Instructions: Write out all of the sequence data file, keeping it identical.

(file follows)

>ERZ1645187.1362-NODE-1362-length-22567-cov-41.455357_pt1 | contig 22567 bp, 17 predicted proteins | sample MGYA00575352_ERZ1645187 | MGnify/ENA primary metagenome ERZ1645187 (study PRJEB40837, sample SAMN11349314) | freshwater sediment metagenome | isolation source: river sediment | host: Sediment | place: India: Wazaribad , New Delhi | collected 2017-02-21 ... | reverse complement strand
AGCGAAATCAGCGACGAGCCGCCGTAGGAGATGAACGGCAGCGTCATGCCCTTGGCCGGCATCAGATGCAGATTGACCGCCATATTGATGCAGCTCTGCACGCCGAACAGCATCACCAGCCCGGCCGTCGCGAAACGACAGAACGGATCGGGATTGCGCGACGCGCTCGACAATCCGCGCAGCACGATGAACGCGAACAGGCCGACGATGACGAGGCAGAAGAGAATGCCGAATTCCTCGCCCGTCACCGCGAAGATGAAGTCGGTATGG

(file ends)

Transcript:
>ERZ1645187.1362-NODE-1362-length-22567-cov-41.455357_pt1 | contig 22567 bp, 17 predicted proteins | sample MGYA00575352_ERZ1645187 | MGnify/ENA primary metagenome ERZ1645187 (study PRJEB40837, sample SAMN11349314) | freshwater sediment metagenome | isolation source: river sediment | host: Sediment | place: India: Wazaribad , New Delhi | collected 2017-02-21 ... | reverse complement strand
AGCGAAATCAGCGACGAGCCGCCGTAGGAGATGAACGGCAGCGTCATGCCCTTGGCCGGCATCAGATGCAGATTGACCGCCATATTGATGCAGCTCTGCACGCCGAACAGCATCACCAGCCCGGCCGTCGCGAAACGACAGAACGGATCGGGATTGCGCGACGCGCTCGACAATCCGCGCAGCACGATGAACGCGAACAGGCCGACGATGACGAGGCAGAAGAGAATGCCGAATTCCTCGCCCGTCACCGCGAAGATGAAGTCGGTATGG